I’m really really really really tired right now…but it was a fun weekend, and it went by so fast!
And yes, there was Blue Moon beer and Episcopalians.
There was also red wine, two bottles of “real” maple syrup won at the Farmer’s Market, a delicious “salmon” pate sandwich made entirely of raw food (mostly nuts and vegetables), tasty Mexican food, and best of all, a delectable dessert of Bavarian Cream with Almond Praline and Custard Sauce, made lovingly by master chef Jonathan. Oh my gosh, I am so full!
Jonathan’s Bavarois aux Praline (Bavarian Cream with Almond Praline and Custard Sauce), his latest Julia Child creation, was sooo good, and the best part was that he totally surprised me by topping it with really cute lit birthday candles (shaped like stars) and walking into the room, singing “Happy Birthday” to me. (My birthday’s in a week, but we celebrated it a bit this weekend.) I thought that was so sweet and thoughtful of him! I was tickled pink.
My bestest girlfriend Diane also surprised me with a fun birthday gift which included, among other things, a Trader Joe’s gift card (one of my favorite stores) and cute little yoga-themed sticky notes. They’re adorable! And so fitting, since I’ve been a bit obsessed with yoga lately. (It’s the one exercise besides walking that I actually like doing.)
And of course, we all really enjoyed each other’s company and laughed a lot.
I even got the giggles at the Episcopalian church we attended (we attended the church in support of Jonathan, who sings in the choir) this morning. For those who don’t know, the Episcopalian church service is very very extremely similar to the Catholic mass, so it was pretty easy for my Catholic-raised self to follow along.
Of course, there was a female priest, so that was different (and kinda cool).
And there was one difference that I wasn’t completely prepared for, even though Jonathan had mentioned it to us earlier. In the Episcopalian church there’s a “communion rail” in the front of church—and the people process to the front of the church, kneel down in a line, and receive communion. The part that I wasn’t sure about was how to take communion in the Episcopal church.
Jonathan had told us ahead of time that some people ate the host, and then drank from the wine cup—as is common practice in a Catholic church. However, he’d also said that many other people, rather than drinking from the communal wine cup (you know, germs and all that), instead did the “chip and dip” method—where you dip the host in the wine and then eat it.
Well, this presented Diane and me with a quandary: Should we drink from the communal cup, or should we do the “chip and dip” method? After thinking about it for some time, we decided that we’d do the “chip and dip.”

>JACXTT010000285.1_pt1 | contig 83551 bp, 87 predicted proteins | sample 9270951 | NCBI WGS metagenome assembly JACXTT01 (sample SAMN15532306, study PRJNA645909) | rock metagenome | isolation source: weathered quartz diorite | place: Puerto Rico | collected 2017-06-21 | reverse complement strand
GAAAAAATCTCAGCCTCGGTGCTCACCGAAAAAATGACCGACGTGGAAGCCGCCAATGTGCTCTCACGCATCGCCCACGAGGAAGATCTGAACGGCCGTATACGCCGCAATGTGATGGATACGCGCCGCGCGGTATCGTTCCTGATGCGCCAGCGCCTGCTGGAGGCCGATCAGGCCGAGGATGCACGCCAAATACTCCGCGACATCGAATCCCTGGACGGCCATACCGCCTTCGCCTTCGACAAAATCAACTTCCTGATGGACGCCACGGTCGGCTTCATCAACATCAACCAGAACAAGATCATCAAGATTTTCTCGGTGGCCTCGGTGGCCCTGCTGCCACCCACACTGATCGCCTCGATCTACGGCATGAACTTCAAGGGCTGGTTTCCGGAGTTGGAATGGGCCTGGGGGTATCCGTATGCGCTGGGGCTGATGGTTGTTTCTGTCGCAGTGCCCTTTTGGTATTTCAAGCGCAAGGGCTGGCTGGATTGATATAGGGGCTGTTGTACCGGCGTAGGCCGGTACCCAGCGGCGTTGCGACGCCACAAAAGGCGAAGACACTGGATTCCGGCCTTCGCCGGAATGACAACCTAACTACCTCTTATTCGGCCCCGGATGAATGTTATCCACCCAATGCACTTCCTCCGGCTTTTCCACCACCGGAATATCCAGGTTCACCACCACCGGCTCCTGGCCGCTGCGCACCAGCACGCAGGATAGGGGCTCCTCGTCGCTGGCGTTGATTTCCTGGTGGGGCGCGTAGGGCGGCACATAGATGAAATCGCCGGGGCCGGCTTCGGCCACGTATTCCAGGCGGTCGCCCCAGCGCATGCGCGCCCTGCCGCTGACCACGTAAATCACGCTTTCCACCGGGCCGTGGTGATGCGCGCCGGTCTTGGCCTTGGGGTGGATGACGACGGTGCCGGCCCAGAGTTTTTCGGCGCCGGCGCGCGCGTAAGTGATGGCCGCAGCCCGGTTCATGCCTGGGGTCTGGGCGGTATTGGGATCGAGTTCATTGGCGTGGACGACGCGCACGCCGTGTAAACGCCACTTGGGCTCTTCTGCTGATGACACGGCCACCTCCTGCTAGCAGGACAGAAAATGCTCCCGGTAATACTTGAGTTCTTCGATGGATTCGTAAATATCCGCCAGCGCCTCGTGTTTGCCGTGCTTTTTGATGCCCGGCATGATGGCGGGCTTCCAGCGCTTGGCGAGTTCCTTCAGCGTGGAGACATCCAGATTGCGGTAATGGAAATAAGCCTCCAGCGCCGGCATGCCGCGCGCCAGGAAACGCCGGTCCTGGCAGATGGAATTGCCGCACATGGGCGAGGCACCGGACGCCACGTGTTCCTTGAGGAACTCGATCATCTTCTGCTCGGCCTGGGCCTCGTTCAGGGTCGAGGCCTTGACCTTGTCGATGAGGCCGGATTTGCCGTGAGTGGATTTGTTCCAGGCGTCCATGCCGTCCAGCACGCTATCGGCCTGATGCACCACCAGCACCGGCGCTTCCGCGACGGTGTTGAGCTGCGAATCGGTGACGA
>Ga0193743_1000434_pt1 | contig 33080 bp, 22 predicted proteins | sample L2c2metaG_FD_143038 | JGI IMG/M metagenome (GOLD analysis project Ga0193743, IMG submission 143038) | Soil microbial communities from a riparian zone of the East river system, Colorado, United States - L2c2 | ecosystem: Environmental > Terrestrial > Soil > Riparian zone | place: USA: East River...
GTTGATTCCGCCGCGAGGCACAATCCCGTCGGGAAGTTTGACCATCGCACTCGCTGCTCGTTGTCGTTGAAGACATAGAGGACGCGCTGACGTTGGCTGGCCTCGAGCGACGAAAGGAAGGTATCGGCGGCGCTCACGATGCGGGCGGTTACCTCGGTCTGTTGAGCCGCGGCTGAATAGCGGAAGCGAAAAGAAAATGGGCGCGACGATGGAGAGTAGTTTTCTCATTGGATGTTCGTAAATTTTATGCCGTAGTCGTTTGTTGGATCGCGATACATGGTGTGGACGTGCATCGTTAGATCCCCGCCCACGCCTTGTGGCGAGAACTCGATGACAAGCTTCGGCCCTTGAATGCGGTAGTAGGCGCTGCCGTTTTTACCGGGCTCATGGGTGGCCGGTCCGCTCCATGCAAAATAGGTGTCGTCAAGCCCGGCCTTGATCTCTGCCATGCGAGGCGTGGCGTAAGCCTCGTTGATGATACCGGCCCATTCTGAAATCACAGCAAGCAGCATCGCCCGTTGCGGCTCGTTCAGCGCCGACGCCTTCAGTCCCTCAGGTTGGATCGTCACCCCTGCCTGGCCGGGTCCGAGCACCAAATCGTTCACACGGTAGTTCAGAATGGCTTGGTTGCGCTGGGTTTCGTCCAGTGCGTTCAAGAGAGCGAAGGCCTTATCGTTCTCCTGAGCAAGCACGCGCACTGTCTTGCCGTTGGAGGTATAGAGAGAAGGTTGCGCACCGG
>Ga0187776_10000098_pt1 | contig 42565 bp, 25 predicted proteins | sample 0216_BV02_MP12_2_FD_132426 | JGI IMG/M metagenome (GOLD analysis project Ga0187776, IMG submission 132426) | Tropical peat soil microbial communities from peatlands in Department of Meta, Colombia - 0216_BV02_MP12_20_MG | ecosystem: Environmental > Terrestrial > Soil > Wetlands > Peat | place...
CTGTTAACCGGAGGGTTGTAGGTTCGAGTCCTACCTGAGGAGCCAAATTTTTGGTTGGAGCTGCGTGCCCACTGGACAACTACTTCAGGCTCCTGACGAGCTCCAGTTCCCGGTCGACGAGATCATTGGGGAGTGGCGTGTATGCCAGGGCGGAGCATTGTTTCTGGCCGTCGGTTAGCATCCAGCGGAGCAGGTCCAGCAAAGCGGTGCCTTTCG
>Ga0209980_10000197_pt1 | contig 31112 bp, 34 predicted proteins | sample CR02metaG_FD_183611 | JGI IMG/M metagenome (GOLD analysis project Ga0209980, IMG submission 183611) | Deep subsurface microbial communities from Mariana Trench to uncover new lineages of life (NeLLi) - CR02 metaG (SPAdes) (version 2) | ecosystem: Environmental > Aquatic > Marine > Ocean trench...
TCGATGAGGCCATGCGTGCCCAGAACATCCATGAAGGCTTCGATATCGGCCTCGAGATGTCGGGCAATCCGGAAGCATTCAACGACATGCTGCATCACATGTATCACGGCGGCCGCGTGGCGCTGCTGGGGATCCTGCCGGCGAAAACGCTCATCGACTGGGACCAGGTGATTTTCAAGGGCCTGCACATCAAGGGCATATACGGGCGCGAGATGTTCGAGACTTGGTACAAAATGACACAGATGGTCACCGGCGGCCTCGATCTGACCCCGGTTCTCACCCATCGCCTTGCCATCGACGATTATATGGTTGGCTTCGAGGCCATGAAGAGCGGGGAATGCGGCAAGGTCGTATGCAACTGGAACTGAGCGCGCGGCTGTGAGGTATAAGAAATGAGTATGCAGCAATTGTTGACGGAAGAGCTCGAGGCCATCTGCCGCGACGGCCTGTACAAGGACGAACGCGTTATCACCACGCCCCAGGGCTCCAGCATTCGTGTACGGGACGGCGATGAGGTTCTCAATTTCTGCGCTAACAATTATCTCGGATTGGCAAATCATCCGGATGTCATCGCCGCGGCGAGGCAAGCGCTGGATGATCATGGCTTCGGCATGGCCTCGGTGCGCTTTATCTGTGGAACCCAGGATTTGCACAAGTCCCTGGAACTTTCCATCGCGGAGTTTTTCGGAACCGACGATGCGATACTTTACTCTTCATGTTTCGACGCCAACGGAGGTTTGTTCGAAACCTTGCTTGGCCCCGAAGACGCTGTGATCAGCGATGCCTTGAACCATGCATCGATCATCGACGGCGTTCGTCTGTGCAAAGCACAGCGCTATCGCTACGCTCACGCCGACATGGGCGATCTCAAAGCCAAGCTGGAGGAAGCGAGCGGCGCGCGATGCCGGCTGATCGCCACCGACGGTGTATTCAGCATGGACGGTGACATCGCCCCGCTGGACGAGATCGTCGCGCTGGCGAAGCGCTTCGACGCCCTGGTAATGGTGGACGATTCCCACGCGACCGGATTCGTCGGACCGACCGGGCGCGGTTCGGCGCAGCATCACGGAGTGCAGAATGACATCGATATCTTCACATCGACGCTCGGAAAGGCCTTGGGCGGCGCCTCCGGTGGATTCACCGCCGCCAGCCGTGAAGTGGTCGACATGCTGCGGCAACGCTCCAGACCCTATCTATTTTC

So the time for communion came, and Diane whispered to me, “I don’t think I’m gonna do the chip and dip—I think I’ll just drink from the cup.”
I nodded, watching the people in front of me go up to the communion rail.
But then, a moment later, she turned to me and said, “Wait, I think I am gonna do the chip and dip…because otherwise they hold up the wine cup to your lips and make you drink it like a little kid.”
Well, for some reason this made me laugh a little…but I stifled my laughter, since it was my time to go up to the rail. I kneeled down, and Diane kneeled next to me. The priest gave us our hosts and we both held them for a minute. I stared at the host, just sitting there in my open palm, and made a split-second decision. I looked at Diane and went ahead and popped that sucker into my mouth. Taking the cue from me, she did the same. Then we drank from the wine cup and waited…and then stared at each other, like “when should we get up?” Suddenly I saw the priest coming toward us with yet another host, and I nudged Diane. “Get up!” I whispered loudly. We hightailed it back to our pew before the priest tried to give us second helpings.
Then again, if the host represents Jesus, would there be a problem having a second helping of Jesus? Wouldn’t that actually be something you’d want to have?
These thoughts were running through my head as we went back to the pew. Then, as we sat there waiting for communion to be over, I thought, “I just couldn’t do the chip and dip.”
And for some reason, this really hit me funny. I started laughing—although thankfully quietly enough that I don’t think most people heard me—and Diane whispered, “What’s so funny?”
I just sat there shaking with laughter, trying not to laugh out loud.
Isn’t that just what seems to happen when you’re in church or at some other solemn occasion? I just could not stop laughing…so I bit my cheeks and tried really really hard to concentrate on what the priest was saying. Luckily, finally, the laughter subsided. Thank God.
Thank God, indeed. Thank God for my wonderful friends and husband, who give me so many new, interesting, fun, and funny experiences.